The latest bomb from master storyteller Morrie Brianarty, BOOM is a post-holocaust adventure set in post-holocaust America after the holocaust. Neutron bombs have eradicated all life, leaving only YOU to wander through the wreckage. No other characters, no conflict, no puzzles, no chance of dying, and no interface make this the easiest-to-finish game yet! Just boot it up and watch it explode!
Still got a copy of Loom
lying around somewhere? Have you been desperately wanting to play it, but can't get it to work on modern systems? If so, check out a program called ScummVM, an ingenious program that lets you run Loom and other classic LucasArts (as well as a few other) adventure games. It's free and 100% legal as long as you use an original copy of the game.
There is a bonus cutscene that plays near the end of the game (when you return to the island). This scene only plays if you are playing at expert proficiency mode.
Apparently an ultra-rare Japanese re-arrangement of the soundtrack was sold by Brian Moriarty
on eBay for $238.03. According to the seller:
Here's the story behind this unusual disc: In late 1990, the Japanese record company Meldor approached Lucasfilm. They wanted to produce a pair of soundtrack CDs based on Lucasfilm games. The first disc was to be a collection of songs from Maniac Mansion, Zak McKracken and a few other titles. The second disc was to be devoted entirely to Loom.
Engineers arrived from Japan, made copies of the game soundtracks and disappeared over the Pacific. Months passed. Eventually, a handful of sample CDs was delivered to the game designers at Lucasfilm. This auction is for one of those sample discs. No other copies are known to have escaped from Japan!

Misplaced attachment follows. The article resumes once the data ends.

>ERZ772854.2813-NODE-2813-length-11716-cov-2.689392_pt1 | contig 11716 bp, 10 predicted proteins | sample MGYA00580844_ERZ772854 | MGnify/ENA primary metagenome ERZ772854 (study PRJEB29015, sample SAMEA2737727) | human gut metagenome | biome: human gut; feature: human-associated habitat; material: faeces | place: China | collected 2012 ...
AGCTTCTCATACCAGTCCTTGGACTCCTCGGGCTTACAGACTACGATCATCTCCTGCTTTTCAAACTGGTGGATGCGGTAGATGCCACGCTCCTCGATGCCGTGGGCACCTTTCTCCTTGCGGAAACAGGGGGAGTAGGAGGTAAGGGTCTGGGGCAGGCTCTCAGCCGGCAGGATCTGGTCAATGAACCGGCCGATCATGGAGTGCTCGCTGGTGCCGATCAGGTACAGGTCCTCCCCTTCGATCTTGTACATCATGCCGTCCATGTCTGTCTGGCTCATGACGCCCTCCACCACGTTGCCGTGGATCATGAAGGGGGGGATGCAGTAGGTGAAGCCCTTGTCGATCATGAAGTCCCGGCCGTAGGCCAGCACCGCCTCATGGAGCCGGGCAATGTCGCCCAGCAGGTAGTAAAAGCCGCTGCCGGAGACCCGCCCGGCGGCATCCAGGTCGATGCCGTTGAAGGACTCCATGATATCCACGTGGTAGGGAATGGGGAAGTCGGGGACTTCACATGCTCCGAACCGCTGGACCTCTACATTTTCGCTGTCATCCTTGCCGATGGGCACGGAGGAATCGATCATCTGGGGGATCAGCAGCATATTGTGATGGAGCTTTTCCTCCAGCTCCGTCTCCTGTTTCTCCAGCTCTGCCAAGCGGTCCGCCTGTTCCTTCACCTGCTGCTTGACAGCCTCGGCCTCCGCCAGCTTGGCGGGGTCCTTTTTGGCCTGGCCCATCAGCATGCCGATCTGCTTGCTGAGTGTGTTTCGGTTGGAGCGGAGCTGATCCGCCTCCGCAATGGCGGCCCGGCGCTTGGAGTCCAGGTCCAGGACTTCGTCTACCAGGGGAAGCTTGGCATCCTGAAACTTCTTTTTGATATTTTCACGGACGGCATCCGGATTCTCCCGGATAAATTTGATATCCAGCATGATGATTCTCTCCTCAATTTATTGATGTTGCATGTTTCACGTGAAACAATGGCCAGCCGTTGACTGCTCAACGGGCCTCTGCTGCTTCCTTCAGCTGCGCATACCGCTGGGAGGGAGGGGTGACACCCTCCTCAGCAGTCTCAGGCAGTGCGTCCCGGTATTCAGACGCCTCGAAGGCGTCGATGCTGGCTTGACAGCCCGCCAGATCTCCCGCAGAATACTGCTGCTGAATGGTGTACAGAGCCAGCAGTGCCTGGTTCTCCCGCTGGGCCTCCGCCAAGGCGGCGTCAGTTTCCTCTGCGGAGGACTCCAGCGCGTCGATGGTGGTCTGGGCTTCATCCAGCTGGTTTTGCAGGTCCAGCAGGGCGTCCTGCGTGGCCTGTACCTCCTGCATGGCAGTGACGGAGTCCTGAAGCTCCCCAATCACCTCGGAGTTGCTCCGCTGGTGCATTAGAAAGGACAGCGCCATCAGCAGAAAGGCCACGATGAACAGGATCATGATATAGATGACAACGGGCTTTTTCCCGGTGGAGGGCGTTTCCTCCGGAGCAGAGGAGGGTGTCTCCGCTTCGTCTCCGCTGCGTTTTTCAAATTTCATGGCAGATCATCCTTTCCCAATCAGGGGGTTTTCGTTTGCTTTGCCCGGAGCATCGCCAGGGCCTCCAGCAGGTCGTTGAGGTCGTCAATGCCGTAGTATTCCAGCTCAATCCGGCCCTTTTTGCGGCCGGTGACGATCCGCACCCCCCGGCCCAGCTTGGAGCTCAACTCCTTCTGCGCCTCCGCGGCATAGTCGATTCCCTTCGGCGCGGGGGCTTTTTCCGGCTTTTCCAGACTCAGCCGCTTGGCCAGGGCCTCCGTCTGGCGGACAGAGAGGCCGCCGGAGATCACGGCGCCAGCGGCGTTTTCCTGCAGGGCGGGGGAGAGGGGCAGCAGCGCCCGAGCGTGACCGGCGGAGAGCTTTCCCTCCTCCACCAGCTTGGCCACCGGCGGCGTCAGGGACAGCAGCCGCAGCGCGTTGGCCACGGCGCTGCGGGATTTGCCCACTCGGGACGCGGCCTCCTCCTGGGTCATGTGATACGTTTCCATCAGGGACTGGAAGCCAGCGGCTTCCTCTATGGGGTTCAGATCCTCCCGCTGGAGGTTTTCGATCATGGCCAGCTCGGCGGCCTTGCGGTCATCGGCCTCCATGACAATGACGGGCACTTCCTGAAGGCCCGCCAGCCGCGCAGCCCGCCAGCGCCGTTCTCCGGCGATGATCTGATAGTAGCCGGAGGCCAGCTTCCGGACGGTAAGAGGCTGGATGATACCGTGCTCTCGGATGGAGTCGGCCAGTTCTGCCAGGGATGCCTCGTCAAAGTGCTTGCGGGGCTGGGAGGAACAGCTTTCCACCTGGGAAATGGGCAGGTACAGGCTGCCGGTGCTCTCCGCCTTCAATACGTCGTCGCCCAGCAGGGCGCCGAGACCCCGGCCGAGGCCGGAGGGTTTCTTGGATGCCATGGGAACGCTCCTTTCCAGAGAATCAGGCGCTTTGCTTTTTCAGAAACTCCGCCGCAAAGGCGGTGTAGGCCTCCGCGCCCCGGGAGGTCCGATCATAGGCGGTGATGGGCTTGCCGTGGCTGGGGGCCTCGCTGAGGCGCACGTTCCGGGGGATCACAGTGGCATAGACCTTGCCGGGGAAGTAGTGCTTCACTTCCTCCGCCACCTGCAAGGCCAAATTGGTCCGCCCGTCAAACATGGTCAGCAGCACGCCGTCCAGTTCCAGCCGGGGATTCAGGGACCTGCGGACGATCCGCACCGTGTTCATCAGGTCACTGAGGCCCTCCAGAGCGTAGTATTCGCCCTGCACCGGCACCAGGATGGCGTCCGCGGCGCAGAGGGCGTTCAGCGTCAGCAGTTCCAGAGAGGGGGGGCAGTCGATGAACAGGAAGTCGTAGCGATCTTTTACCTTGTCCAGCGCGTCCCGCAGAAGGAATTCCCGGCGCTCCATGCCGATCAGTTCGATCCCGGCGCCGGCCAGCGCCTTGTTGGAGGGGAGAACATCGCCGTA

An enhanced soundtrack (with an added overture not heard in the original version) for Roland MT-32 was written by George Alistair Sanger
(The Fatman). As of 1999 it could be downloaded from Lucasarts' website.
The music heard in Loom is actually taken from Tchaikovsky's ballet "The Swan Lake" -- a pretty appropriate choice, considering the part swans have in the game's storyline. Pyotr Ilyich Tchaikovsky's Swan Lake
, a romantic ballet composed in 1875 and 1876, consists of over 50 movements. As a shortcut for those keen on hearing orchestral renditions of the Loom
music, here's a list of the in-game pieces (in order of appearance) and the movements they correspond to:
Loom Theme Act 1 No. 4: Pas de trois: I. Intrada: Allegro
The Elders' Council Act 4 No. 27: Danses des petits cygnes: Moderato
Crystalgard (The City of Glass) Act 2 No. 13: Danses des cygnes: IV. Allegro Moderato
The Shepherds / The Dragon Cave Act 1 No. 6: Pas d'action: Andantino Quasi Moderato
The Blacksmiths' Guild Act 1 No. 4: Pas de trois: IV. Moderato
The Cathedral Act 1 No. 4: Pas de trois: II. Andante sostenuto
The Loom (Finale) Act 2 No. 14: Scene: Moderato